"My seventeen year old daughter is so very angry. She is involved with drugs and has gotten in some legal trouble as well. She is verbally abusive to me and to my husband who is her stepfather. The problem is that other times she is a joy to be around. She is funny, and very bright and creative. I wonder if she may have a psychological problem or may be an opposition defiant child. Not sure what to think right now."
How can a parent tell the difference between normal rebellion and the signal that an adolescent is troubled? Ask yourself these two questions:
1. Is this behavior change drastic for my adolescent? Normal rebellious behavior develops over time, beginning with an adolescent wanting to be with friends more and disagreeing with moms and dads more frequently. Problem rebellion is sudden and drastically out of character. For example, a normally rebellious "A" student may get a few "Bs" and cut a class or two, but if he suddenly starts failing or refuses to go to school, this can be a sign that your adolescent is experiencing an emotional crisis.
2. How frequent and intense is the rebellion? Normal rebellion is sporadic. There are moments of sweetness, calm and cooperation between outbursts. If on the other hand, rebellion is constant and intense, this can be a sign of underlying emotional problems.
Dealing with Normal Rebellion—
The main task of adolescents in our culture is to become psychologically emancipated from their moms and dads. The teenager must cast aside the dependent relationship of childhood. Before she can develop an adult relationship with her moms and dads, the adolescent must first distance herself from the way she related to them in the past. This process is characterized by a certain amount of intermittent normal rebellion, defiance, discontent, turmoil, restlessness, and ambivalence. Emotions usually run high. Mood swings are common. Under the best of circumstances, this adolescent rebellion continues for approximately 2 years; not uncommonly it lasts for 4 to 6 years.
The following guidelines may help you and your teenager through this difficult period:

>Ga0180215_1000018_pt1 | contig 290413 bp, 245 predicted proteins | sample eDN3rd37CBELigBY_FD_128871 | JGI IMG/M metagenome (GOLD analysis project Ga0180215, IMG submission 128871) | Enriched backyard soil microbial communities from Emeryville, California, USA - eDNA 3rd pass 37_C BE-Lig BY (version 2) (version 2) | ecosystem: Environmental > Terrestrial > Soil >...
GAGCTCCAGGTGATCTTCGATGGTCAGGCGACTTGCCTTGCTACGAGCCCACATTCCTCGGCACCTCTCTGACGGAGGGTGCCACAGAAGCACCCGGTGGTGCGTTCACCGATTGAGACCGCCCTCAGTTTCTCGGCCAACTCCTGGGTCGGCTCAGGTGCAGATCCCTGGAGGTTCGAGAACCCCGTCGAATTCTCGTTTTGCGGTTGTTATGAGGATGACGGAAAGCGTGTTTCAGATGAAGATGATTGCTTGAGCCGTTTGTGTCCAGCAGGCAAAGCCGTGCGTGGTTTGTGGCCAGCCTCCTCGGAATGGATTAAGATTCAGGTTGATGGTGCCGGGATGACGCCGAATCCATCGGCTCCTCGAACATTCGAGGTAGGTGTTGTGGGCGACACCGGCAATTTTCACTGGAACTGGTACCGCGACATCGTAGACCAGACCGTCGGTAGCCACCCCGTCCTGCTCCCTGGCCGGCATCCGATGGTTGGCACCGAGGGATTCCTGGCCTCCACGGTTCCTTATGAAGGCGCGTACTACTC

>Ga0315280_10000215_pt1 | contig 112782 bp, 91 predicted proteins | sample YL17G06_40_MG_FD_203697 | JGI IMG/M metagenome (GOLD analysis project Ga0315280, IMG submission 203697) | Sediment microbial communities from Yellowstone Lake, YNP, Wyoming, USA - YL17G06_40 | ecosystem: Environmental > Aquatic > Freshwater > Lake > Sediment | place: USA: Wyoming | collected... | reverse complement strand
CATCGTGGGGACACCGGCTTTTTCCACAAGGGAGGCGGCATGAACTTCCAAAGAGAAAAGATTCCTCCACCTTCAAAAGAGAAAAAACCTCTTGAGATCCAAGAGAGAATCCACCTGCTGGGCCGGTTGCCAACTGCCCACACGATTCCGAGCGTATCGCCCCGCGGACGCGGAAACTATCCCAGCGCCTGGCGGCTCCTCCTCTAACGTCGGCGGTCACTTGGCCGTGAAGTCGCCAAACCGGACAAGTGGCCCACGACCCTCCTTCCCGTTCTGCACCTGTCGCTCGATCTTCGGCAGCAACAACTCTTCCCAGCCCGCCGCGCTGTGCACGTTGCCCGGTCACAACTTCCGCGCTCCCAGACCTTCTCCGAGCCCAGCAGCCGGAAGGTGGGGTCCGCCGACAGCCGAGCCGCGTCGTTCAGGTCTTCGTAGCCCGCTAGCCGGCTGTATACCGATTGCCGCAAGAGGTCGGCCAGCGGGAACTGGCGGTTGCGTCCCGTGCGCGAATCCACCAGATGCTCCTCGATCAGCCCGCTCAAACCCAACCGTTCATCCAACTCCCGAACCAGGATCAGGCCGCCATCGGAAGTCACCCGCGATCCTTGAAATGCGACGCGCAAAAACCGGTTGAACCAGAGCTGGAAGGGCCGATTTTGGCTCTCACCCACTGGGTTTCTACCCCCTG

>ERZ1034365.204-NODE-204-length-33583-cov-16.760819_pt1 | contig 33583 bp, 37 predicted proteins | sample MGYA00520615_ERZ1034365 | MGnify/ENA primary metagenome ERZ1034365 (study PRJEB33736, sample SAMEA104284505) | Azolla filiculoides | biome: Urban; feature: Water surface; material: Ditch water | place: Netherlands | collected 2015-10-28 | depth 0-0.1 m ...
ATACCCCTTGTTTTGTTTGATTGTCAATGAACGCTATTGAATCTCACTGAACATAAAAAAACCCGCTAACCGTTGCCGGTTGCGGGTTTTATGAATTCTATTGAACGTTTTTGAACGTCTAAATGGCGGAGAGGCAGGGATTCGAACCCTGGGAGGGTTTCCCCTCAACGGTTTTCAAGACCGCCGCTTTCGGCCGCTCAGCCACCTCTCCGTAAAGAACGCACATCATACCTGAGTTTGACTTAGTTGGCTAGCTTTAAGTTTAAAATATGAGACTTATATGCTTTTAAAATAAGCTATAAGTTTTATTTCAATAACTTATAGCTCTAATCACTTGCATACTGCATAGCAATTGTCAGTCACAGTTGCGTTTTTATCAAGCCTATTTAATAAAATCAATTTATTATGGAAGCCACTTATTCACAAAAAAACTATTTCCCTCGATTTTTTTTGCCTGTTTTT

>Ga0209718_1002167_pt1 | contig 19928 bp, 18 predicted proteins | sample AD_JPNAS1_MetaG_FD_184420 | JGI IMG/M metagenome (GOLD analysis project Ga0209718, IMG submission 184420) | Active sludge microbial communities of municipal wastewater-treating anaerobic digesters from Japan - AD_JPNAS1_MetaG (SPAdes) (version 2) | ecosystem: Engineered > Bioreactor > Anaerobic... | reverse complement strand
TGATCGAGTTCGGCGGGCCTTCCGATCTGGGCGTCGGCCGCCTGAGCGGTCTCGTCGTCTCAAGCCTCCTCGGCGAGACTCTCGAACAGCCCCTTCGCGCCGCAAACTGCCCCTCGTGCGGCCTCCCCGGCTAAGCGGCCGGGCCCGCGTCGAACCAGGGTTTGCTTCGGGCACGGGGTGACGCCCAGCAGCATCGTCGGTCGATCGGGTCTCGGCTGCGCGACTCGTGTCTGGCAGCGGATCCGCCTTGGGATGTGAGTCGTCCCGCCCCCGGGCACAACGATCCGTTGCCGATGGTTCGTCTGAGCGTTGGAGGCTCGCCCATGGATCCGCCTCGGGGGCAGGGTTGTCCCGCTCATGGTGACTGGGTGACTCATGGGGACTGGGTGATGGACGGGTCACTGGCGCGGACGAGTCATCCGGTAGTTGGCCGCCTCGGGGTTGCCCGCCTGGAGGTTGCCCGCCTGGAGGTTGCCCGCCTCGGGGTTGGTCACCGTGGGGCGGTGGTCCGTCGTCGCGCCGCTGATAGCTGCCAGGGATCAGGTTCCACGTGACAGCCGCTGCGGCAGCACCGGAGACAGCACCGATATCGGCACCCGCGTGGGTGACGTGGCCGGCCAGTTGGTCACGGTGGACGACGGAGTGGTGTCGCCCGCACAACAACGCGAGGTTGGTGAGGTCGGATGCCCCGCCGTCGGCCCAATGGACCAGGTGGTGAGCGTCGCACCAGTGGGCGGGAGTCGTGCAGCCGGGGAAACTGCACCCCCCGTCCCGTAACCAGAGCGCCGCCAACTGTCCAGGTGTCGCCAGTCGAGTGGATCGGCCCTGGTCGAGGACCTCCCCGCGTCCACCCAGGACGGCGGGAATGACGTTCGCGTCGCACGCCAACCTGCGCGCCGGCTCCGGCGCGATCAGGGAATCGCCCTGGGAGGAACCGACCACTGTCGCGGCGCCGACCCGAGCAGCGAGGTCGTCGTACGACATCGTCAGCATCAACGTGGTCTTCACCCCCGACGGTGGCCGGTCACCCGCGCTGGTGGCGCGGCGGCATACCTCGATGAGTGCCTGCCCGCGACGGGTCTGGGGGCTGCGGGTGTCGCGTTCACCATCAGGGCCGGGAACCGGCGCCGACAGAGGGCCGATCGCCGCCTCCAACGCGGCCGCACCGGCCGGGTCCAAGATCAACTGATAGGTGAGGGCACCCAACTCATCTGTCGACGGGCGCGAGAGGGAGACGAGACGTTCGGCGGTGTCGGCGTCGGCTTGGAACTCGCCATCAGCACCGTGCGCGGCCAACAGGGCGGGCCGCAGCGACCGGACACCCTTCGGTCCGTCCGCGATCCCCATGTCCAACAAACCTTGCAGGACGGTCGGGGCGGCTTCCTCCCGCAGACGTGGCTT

1. Treat your teenager as an adult friend— By the time your youngster is 12 years old, start working on developing the kind of relationship you would like to have with your youngster when she is an adult. Treat your youngster the way you would like her to treat you when she is an adult. Your goal is mutual respect, support, and the ability to have fun together.
Strive for relaxed, casual conversations during bicycling, hiking, shopping, playing catch, driving, cooking, mealtime, working, and other times together. Use praise and trust to help build her self-esteem. Recognize and validate your youngster's feelings by listening sympathetically and making nonjudgmental comments. Remember that listening doesn't mean you have to solve your adolescent's problems. The friendship model is the best basis for family functioning.
2. Avoid criticism about "no-win" topics— Most negative parent-adolescent relationships develop because the moms and dads criticize their teenager too much. Much of the adolescent's objectionable behavior merely reflects conformity with the current tastes of her peer group. Peer-group immersion is one of the essential stages of adolescent development. Dressing, talking, and acting differently than adults helps your youngster feel independent from you. Try not to attack your teen's clothing, hairstyle, makeup, music, dance steps, friends, recreational interests, and room decorations, use of free time, use of money, speech, posture, religion, or philosophy.